The Muslim month-long holiday Ramadan is traditionally a time for reflection and celebration—and, in 2019, a time to take measures against active shooters.
That's the new reality in the U.S. for the American Muslim community, which has seen a spike in hate speech, threats, and attacks over the last three years.
To deal with the increase in threats and attacks, Muslims across the U.S. are turning to active shooter training to deal with the danger.
Reporting this week from The Washington Post and HuffPost details the situation these houses of worship find themselves in as they get ready for Islam's biggest holiday.
Muslims around the world were stricken in March when a white supremacist opened fire on two mosques in Christchurch, New Zealand, during Friday prayers, killing 51 worshippers. Later that month, a mosque in California was set on fire. A note left at the scene referenced the New Zealand massacre.
The rash of violence has many Muslims concerned as mosques prepare for their busiest time of year ― the month of Ramadan, which began Monday, when congregations gather to break fasts and attend late-night prayers. Mosque leaders across the country have sought professional help to secure their centers in preparation for the worst.
"With #Ramadan in full swing, no one is taking any chances," said HuffPost reporter Rowaida Abdelaziz, who wrote the news site's coverage.
Mosques across American are spending thousands of dollars in security. Some mosques I spoke to hosted active shooter trainings. Others hired armed guards because local police isn't enough. With #Ramadan in full swing, no one is taking any chances. https://t.co/ZHzSyMdUj4— Rowaida Abdelaziz (@Rowaida_Abdel) May 7, 2019
In Austin, at the North Austin Muslim Community Center mosque, imam Islam Mossad told HuffPost he was taking preventative measures in response to four separate incidents targeting the building, including a man last week attempting to burn it down with gasoline.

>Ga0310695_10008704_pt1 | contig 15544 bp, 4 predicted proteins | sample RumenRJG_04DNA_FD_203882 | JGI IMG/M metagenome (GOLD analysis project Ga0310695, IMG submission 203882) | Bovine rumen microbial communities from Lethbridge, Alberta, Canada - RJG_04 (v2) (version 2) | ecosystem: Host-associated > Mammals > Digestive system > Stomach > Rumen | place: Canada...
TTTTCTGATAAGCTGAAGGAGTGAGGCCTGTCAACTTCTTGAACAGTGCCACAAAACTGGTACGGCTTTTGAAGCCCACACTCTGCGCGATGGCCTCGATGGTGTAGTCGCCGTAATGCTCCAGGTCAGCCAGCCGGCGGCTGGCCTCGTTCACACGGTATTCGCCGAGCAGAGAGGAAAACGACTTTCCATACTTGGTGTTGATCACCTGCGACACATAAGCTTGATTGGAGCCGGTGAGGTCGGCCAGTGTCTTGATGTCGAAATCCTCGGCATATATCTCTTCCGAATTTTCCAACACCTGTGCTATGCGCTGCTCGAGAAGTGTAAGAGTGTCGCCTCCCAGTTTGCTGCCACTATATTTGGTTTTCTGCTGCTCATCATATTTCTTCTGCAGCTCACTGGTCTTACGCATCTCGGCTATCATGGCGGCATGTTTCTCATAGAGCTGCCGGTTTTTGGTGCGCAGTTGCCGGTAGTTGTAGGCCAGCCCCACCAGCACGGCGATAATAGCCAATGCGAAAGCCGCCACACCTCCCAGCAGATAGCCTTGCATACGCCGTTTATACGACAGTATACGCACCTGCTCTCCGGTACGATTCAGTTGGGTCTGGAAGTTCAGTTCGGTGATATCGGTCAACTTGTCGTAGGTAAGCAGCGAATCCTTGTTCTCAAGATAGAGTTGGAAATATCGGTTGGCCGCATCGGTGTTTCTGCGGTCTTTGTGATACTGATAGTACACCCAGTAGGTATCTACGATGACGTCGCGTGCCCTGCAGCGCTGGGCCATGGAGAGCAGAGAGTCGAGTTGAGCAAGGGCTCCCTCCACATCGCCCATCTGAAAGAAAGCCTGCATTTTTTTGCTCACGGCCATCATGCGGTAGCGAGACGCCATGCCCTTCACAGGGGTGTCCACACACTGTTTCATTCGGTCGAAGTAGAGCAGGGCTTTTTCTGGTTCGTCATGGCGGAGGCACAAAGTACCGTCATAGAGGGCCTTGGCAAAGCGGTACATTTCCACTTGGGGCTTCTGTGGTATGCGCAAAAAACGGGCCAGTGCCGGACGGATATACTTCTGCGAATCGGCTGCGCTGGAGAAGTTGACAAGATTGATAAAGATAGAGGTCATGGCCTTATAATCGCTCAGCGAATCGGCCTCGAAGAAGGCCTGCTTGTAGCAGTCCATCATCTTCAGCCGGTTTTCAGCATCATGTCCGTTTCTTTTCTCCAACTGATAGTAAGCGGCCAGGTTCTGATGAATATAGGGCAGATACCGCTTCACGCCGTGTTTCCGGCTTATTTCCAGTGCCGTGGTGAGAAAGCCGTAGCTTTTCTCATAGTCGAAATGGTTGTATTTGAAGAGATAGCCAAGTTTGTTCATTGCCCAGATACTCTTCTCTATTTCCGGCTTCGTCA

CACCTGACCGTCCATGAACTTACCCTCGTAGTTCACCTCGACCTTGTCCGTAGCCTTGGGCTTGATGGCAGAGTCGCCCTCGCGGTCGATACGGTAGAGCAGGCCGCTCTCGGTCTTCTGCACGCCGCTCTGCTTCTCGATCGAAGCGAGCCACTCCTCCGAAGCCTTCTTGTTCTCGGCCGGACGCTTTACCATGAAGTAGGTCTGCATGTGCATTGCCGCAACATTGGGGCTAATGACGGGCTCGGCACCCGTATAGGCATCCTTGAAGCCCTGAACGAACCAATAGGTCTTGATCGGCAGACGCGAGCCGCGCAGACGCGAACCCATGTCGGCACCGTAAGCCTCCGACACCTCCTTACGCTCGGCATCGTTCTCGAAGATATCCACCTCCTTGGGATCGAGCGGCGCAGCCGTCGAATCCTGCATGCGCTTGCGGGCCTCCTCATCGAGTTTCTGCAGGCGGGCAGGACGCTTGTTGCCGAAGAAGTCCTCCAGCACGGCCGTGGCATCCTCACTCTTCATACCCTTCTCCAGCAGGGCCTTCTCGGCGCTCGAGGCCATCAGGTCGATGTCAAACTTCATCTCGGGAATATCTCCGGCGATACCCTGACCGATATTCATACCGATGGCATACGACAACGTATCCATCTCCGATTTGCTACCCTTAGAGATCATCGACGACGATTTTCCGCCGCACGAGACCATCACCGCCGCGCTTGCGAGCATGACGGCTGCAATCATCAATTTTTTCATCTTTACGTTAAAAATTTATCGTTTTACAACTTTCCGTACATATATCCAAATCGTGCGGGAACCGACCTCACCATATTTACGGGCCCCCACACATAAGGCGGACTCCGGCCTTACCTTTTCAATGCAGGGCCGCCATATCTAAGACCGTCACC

"We want to do everything we can after putting our trust in Allah that we take the means necessary for people's safety as well," said Mossad.
Saif Rahman, a staff member at the Dar Al-Hijra mosque in Virginia, told The Washington Post that he hoped active shooter drills are not the new reality.
"Houses of worship should not be military barracks," Rahman said. "I just hope instead of us thinking along those lines, we think about how we can heal wounds and fight ignorance together."
"These preventative measures aren't necessarily solving the root cause, which is ignorance," he added. "Ignorance breeds hate."
Lanham, Maryland, is the home of the Diyanet Center of America. Director of security Bilal Qudah said that members of the congregation are concerned for their safety.
"A lot of people, after New Zealand, are apprehensive about coming to pray," Qudah told the Post. "They want to see someone in uniform walking around."
With Ramadan comes greater fears, Qudah said, because of the importance of the holiday and the amount of people in the mosque on a nightly basis.
"People ask me about coming for Ramadan," he said. "I reassure them that by the grace of God, everything will be okay."